« Week 5: Media Representations One: Obesity | Main | Week 6: Welcome to Weight Watchers »

Week 5: The Simpsons & American Journal of Public Health on Obesity

I decided to take a less traveled route on this post. I was inspired to go straight to the source of American stereotypes: The Simpsons. This animated show has made fun of every possible people group in America during its run, yet it remains as popular as ever. I visited its website and perused the character bios, reading only the obese or overweight characters’. Here’s the way Matt Groening and The Simpsons’ creators have chosen to represent obesity in America (quotes from The Simpsons website):
• Comic Book Guy: This obese character is single, sells comic books, and “has the emotional maturity of an 11 year old.? When I’ve seen him on the show, he is eating and harassing the kids in his store.
• Clancy Wiggum: This obese character is the chief of police and is described as “donut-scarfing.? When I’ve seen him on the show, he is portrayed as a dumb cop, constantly on the prowl for food, particularly donuts.
• Homer Simpson: This overweight character is the lovable, idiotic father of a dysfunctional family. He is described as occasionally being “frustrated at being fat and bald.? His character is more complex than the first two mentioned, so he does not ALWAYS talk about food, but he does manage to twist his conversations back to pizza, beer, donuts, and other unhealthy options.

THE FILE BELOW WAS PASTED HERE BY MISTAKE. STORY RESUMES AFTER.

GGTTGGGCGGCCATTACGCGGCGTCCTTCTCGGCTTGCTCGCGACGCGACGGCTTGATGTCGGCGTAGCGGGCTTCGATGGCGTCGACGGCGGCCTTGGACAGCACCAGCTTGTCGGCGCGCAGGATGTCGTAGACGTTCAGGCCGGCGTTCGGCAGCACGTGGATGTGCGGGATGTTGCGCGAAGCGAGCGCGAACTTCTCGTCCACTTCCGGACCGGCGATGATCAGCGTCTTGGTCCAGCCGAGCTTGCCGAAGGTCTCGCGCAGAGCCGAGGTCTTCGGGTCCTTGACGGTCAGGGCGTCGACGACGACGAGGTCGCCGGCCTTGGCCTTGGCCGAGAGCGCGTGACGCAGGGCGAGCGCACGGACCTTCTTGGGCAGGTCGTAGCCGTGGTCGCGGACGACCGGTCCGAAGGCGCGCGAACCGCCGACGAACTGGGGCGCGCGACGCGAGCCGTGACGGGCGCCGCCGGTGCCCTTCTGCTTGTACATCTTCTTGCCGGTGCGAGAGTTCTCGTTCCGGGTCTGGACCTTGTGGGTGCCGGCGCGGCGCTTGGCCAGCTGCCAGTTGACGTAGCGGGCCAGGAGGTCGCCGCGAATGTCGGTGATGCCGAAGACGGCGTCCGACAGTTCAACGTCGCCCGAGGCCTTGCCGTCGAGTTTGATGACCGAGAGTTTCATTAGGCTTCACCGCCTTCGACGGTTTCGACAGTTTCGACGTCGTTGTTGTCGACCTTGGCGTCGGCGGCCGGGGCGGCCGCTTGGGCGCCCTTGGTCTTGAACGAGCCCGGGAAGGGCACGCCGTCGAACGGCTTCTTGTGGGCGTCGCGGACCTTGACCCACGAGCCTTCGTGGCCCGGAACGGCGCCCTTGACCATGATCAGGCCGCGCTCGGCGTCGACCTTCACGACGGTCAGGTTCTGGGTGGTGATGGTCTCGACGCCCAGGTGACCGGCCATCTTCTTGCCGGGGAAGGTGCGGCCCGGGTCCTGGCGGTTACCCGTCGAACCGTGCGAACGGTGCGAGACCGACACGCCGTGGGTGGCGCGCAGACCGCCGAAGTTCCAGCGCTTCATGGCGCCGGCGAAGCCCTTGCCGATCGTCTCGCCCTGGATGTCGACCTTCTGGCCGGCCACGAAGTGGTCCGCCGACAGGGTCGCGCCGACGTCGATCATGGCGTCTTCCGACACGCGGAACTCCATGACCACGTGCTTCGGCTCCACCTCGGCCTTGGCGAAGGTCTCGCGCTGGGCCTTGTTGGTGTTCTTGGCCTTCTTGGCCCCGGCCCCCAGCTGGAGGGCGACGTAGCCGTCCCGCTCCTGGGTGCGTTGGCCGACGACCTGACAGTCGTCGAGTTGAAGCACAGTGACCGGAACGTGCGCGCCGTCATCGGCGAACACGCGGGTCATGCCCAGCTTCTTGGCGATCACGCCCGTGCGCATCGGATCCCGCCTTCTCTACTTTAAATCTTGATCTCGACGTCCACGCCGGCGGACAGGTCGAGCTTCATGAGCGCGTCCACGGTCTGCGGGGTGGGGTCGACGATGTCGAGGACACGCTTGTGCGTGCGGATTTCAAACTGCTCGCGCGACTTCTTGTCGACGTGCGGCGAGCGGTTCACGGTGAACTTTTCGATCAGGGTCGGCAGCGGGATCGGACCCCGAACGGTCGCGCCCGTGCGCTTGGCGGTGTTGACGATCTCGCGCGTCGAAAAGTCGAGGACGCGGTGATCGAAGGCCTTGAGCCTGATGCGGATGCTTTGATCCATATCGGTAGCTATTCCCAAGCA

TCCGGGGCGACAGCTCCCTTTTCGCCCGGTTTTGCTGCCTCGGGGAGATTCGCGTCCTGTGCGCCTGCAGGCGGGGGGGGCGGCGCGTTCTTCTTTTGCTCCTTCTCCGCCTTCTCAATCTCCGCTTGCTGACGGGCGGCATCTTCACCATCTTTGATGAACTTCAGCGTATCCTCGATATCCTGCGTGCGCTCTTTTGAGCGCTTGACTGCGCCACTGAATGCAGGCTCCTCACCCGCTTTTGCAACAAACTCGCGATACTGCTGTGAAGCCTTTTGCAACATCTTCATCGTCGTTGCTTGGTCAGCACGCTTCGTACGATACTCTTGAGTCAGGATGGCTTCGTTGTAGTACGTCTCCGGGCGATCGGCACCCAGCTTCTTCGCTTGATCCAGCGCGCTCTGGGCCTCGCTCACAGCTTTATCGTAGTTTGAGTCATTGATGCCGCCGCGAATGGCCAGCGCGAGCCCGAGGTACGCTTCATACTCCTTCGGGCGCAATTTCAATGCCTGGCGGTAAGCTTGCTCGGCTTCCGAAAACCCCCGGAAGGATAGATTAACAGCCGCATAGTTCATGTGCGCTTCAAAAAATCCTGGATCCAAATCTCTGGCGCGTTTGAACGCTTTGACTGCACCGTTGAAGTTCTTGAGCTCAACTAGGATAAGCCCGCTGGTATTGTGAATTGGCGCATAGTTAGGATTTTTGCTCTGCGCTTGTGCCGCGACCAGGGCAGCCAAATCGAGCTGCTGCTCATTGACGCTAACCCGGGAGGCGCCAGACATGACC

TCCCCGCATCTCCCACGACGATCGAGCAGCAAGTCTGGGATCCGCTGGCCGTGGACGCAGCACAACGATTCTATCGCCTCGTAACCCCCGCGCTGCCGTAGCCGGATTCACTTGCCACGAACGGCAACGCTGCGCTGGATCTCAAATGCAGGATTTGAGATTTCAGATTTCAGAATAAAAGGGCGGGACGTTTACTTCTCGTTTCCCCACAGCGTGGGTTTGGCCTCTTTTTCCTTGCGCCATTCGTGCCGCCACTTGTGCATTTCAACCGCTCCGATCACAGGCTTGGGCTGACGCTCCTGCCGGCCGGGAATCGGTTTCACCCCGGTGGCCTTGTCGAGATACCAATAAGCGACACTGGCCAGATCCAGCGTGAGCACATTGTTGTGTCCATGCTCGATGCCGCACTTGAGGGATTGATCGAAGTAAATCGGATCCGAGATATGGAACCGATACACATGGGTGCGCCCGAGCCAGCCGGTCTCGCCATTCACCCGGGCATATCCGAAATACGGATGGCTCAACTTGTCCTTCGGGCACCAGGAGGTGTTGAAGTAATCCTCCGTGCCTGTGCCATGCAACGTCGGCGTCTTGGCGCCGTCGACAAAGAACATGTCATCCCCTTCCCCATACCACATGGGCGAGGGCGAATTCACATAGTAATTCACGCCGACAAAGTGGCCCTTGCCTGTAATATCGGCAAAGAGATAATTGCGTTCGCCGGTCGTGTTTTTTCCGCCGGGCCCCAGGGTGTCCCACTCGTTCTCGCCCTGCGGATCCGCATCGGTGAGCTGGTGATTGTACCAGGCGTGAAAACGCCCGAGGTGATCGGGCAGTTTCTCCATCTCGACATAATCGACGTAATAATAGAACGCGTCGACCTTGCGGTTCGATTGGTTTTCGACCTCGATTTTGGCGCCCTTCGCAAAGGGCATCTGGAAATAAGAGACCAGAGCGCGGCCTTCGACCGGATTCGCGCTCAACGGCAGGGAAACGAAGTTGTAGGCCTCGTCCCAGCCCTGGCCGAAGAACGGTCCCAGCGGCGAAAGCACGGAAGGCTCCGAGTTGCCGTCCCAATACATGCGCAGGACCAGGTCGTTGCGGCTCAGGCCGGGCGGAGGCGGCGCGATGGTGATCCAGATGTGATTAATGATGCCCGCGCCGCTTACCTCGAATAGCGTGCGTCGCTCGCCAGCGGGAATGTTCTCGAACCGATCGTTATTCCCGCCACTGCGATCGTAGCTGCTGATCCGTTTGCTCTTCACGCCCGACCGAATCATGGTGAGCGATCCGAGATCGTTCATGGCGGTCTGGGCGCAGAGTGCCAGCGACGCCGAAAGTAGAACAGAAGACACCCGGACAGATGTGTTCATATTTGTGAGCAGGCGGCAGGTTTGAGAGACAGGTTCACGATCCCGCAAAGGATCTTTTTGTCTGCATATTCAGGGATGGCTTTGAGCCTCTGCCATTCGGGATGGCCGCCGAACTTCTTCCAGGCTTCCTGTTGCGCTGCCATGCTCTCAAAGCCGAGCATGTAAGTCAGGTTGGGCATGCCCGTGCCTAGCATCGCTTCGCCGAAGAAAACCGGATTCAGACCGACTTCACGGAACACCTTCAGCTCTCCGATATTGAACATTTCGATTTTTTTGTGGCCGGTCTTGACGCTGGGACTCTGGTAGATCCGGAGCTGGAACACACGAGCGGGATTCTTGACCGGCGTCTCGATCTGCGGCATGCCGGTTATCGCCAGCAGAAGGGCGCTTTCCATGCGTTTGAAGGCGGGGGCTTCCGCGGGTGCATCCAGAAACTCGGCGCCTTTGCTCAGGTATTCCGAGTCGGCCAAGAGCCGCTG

Do these yellow men, who represent the American Caucasian population, as African American cartoon characters are brown on the show, care that they are overweight? In general, no. What could be the reason, other than they are fiction? (Or are they…..?)

The American Journal of Public Health, March 2008, explains in an article titled “Feeling fat may be worse for you than being fat.? In a study conducted by Dr. Muening of Columbia University in NYC, he explains that just FEELING fat puts a person at a higher risk of health problems. Those who are heavy according to BMI charts, but perceive themselves as healthy have fewer “unhealthy? days per month than those who feel that they are overweight. Huh? Let’s look at it through the eyes of The Simpsons characters:
• Comic Book Guy: his body is clearly large, yet he delights in his comic books and his “wheelbarrow full of tacos.? He perceives himself as a happy, healthy person; therefore, he’s fine.
• Clancy Wiggum: he also has a large body, but finds satisfaction in life through his Barney-Fife police work. He perceives himself as a good father and cop, therefore, he’s fine.
• Homer Simpson: his body is the smallest of the three men, yet he occasionally is “frustrated,? as he perceives himself as fat and bald. Therefore, he tries to diet yet ultimately fails at losing weight. He is one who perceives himself as fat, therefore has more unhealthy days, as suggested in the article.

So, according to American Journal of Public Health and The Simpsons, you’re only fat if you think you are!